Systems and Methods for Kinetic Measurement and Structure Determination of Macromolecules | Rutgers University Innovation Ventures

Systems and Methods for Kinetic Measurement and Structure Determination of Macromolecules

Invention Summary:

Microscopic images of cellular structure in biological samples can reveal important information regarding biological processes and cellular architecture. A correlative approach (CLEM), which uses both optical and electron microscopy, produces the most comprehensive results. For example, light microscopy information can be used to identify areas of biological importance and their dynamics within a sample. Then, electron microscopy can be used to resolve structural details within those areas at high-resolution. Currently available CLEM methods are used for localization of fluorescently labeled molecules in vitrified samples using light/fluorescent microscopy, and then for correlation of light and electron microscopy images.

A Rutgers researcher has combined single-molecule (sm) techniques with cryo-electron microscopy (cryo-EM) to yield a new heretofore unknown method and device for single-molecule Correlative Light and Electron Microscopy (sm-CLEM). This novel method is applicable to the structure-function study of different biological systems, for instance: (i) real-time measurements of protein kinetics or cellular dynamics with subsequent high-resolution structure determination, (ii) analysis of structural heterogeneity of the multiprotein complexes, which are potential drug targets, (iii) time-resolved interactions of drugs with their targets at high-resolution.  So far, these systems have not been suitable for high-resolution structure determination due to unresolved sample heterogeneity.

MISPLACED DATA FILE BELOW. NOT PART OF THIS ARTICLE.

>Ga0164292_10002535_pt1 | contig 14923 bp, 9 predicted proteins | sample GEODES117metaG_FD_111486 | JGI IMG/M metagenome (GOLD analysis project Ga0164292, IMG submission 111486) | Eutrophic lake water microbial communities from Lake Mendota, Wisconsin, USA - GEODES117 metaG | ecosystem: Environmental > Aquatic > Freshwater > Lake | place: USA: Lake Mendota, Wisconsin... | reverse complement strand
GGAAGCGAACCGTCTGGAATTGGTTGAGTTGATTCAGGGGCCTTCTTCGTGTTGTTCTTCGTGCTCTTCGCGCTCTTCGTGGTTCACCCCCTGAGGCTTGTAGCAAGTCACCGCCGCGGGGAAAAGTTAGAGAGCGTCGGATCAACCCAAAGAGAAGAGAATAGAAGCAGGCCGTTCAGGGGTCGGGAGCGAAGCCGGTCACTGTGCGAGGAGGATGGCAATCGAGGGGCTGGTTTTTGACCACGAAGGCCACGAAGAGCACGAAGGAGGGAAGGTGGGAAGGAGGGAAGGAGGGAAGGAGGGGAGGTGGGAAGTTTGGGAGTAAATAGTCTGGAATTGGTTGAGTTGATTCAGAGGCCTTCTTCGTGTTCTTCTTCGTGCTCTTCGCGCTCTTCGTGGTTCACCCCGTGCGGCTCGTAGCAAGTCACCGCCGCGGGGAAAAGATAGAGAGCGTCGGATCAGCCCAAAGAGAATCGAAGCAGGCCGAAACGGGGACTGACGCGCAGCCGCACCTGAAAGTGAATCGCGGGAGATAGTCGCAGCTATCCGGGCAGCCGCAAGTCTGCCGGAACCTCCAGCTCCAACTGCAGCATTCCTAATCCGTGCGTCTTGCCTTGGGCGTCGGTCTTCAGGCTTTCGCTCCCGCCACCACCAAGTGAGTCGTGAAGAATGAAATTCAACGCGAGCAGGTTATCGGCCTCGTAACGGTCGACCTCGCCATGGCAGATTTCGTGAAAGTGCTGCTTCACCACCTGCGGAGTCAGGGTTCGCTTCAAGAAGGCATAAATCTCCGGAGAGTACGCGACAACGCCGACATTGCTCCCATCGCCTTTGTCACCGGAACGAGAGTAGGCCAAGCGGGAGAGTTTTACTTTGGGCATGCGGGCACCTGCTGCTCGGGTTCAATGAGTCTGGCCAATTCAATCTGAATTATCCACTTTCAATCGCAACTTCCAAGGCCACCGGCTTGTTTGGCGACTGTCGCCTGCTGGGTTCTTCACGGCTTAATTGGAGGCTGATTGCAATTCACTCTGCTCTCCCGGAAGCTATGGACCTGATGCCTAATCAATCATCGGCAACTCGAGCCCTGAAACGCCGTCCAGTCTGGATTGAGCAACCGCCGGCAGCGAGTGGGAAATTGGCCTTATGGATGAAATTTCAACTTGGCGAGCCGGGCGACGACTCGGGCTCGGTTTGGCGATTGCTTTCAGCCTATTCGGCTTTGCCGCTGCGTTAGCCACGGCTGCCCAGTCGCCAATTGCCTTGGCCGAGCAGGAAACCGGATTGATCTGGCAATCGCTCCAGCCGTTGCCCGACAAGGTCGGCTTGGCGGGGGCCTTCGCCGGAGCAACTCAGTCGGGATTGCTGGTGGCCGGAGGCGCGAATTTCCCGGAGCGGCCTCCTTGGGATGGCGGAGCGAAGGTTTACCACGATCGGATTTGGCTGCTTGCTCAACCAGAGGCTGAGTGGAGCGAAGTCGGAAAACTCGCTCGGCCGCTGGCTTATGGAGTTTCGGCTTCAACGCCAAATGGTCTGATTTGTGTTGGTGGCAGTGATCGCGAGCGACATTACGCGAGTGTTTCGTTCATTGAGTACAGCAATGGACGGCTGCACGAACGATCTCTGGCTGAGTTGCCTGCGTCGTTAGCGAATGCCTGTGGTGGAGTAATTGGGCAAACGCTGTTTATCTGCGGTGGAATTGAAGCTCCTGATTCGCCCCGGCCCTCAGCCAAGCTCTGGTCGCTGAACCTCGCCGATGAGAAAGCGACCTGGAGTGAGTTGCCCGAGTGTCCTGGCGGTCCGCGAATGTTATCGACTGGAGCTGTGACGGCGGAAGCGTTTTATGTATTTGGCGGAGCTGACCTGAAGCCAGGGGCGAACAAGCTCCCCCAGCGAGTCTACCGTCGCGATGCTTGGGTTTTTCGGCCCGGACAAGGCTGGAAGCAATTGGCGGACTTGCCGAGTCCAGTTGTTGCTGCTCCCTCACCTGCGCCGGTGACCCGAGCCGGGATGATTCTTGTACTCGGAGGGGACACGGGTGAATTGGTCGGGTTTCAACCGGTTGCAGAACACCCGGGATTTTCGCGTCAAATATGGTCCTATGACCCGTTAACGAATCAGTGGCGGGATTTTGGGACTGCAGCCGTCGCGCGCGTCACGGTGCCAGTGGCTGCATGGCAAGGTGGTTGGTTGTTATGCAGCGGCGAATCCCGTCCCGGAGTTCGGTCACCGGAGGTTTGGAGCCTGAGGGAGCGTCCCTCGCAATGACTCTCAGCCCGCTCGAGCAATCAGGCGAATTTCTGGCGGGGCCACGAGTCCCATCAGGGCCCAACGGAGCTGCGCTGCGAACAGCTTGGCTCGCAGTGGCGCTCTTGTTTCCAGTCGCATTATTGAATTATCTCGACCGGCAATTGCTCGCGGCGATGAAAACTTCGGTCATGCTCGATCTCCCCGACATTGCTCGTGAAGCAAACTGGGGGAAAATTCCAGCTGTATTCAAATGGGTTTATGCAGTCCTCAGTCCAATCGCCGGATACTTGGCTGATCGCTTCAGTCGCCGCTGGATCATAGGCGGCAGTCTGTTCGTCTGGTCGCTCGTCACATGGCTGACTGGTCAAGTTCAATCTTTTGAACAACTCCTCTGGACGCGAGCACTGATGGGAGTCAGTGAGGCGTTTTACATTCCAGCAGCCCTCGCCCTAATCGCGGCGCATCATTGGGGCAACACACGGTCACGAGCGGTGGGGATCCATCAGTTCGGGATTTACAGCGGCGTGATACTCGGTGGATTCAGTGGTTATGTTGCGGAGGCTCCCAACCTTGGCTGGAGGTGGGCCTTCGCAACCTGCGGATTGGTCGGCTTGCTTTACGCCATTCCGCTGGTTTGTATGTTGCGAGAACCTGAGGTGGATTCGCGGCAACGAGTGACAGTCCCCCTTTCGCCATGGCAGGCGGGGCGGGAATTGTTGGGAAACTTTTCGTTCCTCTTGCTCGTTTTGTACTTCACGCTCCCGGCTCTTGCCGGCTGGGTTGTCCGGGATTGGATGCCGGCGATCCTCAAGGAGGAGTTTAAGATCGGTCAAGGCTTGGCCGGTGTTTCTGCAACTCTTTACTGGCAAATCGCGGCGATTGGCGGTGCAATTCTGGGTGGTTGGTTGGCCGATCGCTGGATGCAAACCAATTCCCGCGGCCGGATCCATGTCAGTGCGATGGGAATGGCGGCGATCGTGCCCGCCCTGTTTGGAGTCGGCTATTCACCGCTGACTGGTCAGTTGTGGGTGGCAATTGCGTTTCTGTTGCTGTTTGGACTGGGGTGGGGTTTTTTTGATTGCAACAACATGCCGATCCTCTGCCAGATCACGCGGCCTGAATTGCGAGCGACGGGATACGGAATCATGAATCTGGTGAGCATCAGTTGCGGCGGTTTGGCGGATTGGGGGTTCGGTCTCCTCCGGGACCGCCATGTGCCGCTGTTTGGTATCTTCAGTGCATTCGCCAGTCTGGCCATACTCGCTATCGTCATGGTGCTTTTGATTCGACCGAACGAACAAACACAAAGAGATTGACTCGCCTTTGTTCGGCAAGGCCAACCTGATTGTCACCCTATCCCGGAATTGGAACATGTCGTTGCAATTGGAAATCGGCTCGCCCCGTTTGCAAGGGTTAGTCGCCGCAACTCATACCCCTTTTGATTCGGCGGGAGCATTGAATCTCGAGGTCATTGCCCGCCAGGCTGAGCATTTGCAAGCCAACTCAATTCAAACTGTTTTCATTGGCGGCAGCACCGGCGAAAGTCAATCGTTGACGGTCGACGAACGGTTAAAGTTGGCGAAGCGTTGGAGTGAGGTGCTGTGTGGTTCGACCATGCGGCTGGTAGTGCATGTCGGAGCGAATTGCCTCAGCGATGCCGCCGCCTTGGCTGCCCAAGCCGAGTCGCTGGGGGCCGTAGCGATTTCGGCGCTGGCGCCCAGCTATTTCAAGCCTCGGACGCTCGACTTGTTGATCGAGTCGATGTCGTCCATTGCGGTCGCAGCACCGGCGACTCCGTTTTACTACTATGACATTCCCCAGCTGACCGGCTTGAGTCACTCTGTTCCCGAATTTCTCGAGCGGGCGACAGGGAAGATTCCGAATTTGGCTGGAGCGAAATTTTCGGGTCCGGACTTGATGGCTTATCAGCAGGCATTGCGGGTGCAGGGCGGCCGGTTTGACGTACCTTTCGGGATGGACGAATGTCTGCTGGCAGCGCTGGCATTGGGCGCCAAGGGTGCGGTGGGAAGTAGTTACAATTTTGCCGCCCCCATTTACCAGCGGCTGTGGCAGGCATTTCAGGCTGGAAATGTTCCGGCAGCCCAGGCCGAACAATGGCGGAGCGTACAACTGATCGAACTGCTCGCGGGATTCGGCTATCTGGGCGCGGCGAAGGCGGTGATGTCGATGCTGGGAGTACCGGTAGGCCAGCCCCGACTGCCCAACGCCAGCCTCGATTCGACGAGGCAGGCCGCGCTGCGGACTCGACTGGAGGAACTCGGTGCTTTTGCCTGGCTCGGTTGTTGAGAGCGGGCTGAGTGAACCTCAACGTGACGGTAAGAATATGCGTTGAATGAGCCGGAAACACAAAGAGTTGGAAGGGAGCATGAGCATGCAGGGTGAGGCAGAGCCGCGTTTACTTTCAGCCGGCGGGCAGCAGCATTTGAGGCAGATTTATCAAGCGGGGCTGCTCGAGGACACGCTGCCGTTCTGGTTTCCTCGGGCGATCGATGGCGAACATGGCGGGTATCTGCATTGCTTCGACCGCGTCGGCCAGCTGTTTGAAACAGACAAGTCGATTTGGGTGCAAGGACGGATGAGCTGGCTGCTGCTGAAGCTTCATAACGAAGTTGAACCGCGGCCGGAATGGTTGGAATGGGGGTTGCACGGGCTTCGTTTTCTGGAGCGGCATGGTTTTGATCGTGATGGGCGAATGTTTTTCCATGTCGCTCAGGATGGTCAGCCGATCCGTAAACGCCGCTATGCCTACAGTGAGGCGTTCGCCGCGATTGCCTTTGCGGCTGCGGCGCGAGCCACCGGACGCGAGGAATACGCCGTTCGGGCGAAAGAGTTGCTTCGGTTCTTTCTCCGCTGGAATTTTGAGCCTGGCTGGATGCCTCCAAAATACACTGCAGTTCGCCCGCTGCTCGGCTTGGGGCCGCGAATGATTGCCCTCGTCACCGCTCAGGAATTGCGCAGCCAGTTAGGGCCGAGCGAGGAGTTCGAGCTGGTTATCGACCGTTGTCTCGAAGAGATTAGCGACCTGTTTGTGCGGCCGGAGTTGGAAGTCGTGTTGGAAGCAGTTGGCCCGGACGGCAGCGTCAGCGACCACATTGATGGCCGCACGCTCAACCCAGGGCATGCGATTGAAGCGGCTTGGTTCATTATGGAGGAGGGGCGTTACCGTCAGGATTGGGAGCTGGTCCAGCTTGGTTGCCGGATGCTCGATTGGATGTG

Market Applications: 

  • Product: optical and electron microscopy equipment.
  • Commercial application: microscope accessories/stages and supplies.
  • Market: pharmaceutical industry, biotechnology, academic research, life sciences.

Advantages:

  • Enables fluorescence and label-free microscopy of macromolecular complexes, cells or tissues at high resolution with medium throughput.
  • Enables structure determination of transient kinetic states of molecular complexes with medical importance, which are otherwise not accessible for structural studies.
  • Overcomes measurement limitations related to the intrinsic dynamics and heterogeneity of molecular complexes.
  • Increased resolution.

Intellectual Property & Development Status: Patent pending. Available for licensing and/or collaboration.

Patent Information: